Q: What type of strength training would you do for mixed martial arts?
A: That could be the subject of an entire book, but I’ll give the overall picture so you can get started. Here’s how I’d steer the training process:
1) Get a structural balance evaluation, as described in the level 1 and 2 practical portions of the Poliquin International Certification Program. That will identify priorities in training. To find a certified strength coach in your area, go to my Web site, www.CharlesPoliquin.com.
2) Get an overall view of the different types of training, and rate them on a scale of 1 to 10 on their bioenergetics. For example, grappling training is far more demanding than boxing. That will help you decide how to organize your weekly training schedule.
3) Schedule strength-training sessions based on overall training demands. High-threshold motor units should be trained first during the day. So, for example, you would do Olympic lifts in the morning and mat work in the evening.
4) There are many ways to schedule the strength training. I think for most MMA athletes the best approach is five days a week with only two exercises per session. For example, alternate thick-handle neutral-grip pullups with standing one-arm thick-dumbbell overhead presses.
5) Training for relative strength should be your primary concern, unless you’re asked to move up a weight class. Then functional hypertrophy becomes the quality to train.
6) Do thick-bar work when you train your upper body; that will ensure that the strength you build in the gym transfers to the mat.
7) Finish each session with forearm and grip work. Make sure you vary it a lot: gripping, radial flexion, ulnar flexion, etc.
By following those guidelines, you should derive the maximum benefit from strength training for the mixed martial arts.
Q: Where do you get your workout stuff? Is it all yours?
A: No, not at all. I’ve had many mentors who taught me very effective training methodology, either through their writings or through private teaching sessions. Long before the use of anabolic steroids became a common shortcut in the iron game, legendary Canadian strongman Doug Hepburn was clearly demonstrating that the optimal mix of principle-based training, nutrition, adequate recovery and drive can help you achieve Herculean levels of strength. For example:
1) Concentrate on two lifts per day. The analogy that Steven Covey uses in his book First Things First is, put the big rocks in the jar first. If you get strong on two basic lifts per workout, plenty of strength gains will follow. As often as permissible, I set up antagonistic pairs together, such as pullups and overhead presses. All the exercises Hepburn recommended were most-bang-for-your-buck moves, such as deadlifts, squats and presses. No triceps kickbacks here.
2) Do lots of sets for maximum strength. Do only a few things, but do them extremely well. Ask any real expert on strength training; it’s a very basic principle.
Two years ago I gave an invitation-only sport-specific strength-training program at Level 5 PICP coach Roberto Sabatini’s gym in Quebec, and I had Pierre Roy, the best lifting coach in North America, give a guest lecture. Dr. Espen Artzen, Norway’s first Level 4 PICP coach, asked Pierre, “What are the three most important keys to success in strength training?” Pierre’s answer was as follows: One, hard work; two, hard work; three, hard work. The strongest always have the biggest work capacity.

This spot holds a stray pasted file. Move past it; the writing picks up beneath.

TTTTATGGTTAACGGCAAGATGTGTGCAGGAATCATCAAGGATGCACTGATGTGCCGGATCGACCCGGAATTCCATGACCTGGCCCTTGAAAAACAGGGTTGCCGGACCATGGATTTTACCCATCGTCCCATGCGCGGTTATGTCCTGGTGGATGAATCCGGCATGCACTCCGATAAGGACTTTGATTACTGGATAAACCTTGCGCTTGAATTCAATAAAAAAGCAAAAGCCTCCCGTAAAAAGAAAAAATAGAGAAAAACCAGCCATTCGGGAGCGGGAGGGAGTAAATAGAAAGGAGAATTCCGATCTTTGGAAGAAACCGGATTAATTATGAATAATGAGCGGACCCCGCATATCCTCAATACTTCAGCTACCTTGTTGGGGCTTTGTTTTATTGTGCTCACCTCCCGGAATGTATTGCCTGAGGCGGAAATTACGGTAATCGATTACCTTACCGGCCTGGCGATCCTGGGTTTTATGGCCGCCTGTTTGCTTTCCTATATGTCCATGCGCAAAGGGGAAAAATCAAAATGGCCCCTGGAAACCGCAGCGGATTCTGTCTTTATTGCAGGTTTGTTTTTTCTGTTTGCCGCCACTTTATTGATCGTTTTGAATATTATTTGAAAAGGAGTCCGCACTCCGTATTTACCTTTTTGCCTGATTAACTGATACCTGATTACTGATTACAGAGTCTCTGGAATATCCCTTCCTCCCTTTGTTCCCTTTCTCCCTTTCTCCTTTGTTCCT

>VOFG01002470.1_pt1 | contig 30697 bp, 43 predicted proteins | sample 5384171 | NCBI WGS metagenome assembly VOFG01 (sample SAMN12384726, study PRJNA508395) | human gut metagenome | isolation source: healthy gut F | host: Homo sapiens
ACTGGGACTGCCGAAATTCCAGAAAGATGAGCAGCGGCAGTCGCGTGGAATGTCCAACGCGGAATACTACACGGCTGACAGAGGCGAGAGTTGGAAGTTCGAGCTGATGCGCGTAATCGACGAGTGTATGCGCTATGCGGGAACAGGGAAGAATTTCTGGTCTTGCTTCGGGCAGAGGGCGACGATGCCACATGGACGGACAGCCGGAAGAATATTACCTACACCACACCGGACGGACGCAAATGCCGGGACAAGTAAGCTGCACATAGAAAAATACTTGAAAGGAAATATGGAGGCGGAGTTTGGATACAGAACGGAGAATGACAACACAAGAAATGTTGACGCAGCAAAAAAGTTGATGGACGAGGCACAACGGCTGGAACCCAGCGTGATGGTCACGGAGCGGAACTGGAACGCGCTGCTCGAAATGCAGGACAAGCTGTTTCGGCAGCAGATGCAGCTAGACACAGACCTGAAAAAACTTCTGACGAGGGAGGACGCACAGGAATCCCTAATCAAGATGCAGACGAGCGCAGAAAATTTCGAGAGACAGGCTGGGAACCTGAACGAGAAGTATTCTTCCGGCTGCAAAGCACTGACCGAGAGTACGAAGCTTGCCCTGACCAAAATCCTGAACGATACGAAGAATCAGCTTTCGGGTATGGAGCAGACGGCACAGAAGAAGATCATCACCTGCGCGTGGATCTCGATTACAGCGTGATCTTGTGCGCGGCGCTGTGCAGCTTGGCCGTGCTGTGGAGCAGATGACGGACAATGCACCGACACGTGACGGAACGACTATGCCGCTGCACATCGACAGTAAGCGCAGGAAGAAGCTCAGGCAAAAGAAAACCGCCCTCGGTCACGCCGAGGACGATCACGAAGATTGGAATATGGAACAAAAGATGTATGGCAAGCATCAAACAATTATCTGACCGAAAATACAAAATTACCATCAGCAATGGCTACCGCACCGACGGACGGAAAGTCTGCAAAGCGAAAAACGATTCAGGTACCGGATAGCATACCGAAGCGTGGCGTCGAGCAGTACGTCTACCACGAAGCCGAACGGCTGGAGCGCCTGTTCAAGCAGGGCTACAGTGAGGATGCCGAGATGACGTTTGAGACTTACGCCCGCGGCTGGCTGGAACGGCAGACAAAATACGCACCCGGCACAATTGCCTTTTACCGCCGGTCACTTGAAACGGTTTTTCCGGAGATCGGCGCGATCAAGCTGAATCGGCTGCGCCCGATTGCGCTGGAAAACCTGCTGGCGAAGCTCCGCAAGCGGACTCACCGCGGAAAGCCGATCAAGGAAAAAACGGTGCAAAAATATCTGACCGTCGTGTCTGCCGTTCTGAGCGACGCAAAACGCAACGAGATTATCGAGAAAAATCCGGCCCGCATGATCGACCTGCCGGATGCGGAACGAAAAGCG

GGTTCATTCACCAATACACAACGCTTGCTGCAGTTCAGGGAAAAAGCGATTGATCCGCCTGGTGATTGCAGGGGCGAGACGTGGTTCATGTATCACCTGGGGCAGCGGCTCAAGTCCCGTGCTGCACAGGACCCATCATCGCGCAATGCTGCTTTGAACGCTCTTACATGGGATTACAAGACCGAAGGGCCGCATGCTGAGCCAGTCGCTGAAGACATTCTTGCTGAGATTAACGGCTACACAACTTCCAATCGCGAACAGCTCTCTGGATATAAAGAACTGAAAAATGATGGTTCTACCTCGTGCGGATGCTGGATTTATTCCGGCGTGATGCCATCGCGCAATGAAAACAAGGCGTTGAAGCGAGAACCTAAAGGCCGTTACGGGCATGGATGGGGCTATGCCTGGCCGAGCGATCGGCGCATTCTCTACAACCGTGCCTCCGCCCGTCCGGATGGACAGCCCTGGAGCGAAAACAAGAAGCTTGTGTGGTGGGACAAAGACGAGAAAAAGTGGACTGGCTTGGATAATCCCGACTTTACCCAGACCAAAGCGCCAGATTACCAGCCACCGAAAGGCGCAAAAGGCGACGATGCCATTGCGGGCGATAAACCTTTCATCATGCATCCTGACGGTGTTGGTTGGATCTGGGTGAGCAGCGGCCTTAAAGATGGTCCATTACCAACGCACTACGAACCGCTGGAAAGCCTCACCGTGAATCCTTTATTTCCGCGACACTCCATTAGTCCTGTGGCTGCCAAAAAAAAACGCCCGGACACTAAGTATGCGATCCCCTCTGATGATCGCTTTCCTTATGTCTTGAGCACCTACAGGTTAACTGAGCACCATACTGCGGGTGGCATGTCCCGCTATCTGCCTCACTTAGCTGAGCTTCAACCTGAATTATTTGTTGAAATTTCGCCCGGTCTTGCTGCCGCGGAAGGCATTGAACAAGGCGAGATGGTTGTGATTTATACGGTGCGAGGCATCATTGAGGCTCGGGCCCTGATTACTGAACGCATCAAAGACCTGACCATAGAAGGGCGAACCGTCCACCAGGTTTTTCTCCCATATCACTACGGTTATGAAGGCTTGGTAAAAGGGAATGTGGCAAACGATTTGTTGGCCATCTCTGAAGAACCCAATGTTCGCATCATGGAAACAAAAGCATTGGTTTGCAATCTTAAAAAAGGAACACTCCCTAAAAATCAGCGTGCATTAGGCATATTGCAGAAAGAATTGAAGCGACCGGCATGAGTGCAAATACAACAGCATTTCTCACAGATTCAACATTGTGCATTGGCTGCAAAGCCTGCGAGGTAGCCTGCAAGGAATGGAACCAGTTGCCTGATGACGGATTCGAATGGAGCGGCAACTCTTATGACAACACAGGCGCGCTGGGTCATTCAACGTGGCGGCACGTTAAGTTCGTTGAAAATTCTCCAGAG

If you ever have a chance to look into the details of Doug Hepburn’s methodology for increasing maximum strength, you’ll see that it’s centered on lots of basic work.
3) Excite the nervous system first, and then do functional hypertrophy. Many of my successful colleagues use a variation of that approach.
Using Hepburn’s methodology and adding some refinements, such as exact prescriptions for exercise tempo and rest intervals, you could do a torso workout like the sample in the box below left. A sample lower-body workout appears above.
4) Use split routines. I used to find that total-body workouts were just too draining to recover from. I started to make progress myself only when I split my training up following Doug Hepburn’s or Anthony Dittilo’s methods. Oddly enough, “strength journalists” are pushing for total-body training. If you get to meet those who write that, however, you’ll discover that their best bodypart is greasy hair.
I was able to train a host of Olympic medalists by using two key lifts per day, multiple training sessions per week. Whether it was Adam Nelson or Pierre Lueders, they all used split routines. What I added to the fundamentals of the Hepburn system were standardized rest intervals and tempo—making it even better.
My colleague Christian Thibaudeau is probably one of the few Internet writers to sport a physique with strength to match—and he is a split-routine user. Success leaves clues.
5) Take your time. Doug Hepburn preached taking your time to adjust the load upward, which is something I strongly endorsed. Pierre Roy taught me the same thing. Want to increase your squat? Take a weight that will have your spleen coming out of your left eye socket on eight sets of two. Then at every successive workout try to add one rep per set to one set. Once you can complete 8 x 3, then it’s time to increase the weight.
The human body has not dramatically evolved in the last 50 years. Basic hard work still prevails. There are no shortcuts.
Editor’s note: Charles Poliquin is recognized as one of the world’s most suc-cessful strength coaches, having coached Olympic med-alists in 12 different sports, including the U.S. women’s track-and-field team for the 2000 Olympics. He’s spent years researching European journals (he’s fluent in English, French and German) and speaking with other coaches and scientists in his quest to optimize training methods. For more on his books, seminars and methods, visit www.CharlesPoliquin.net. Also, see his ad on page 193. IM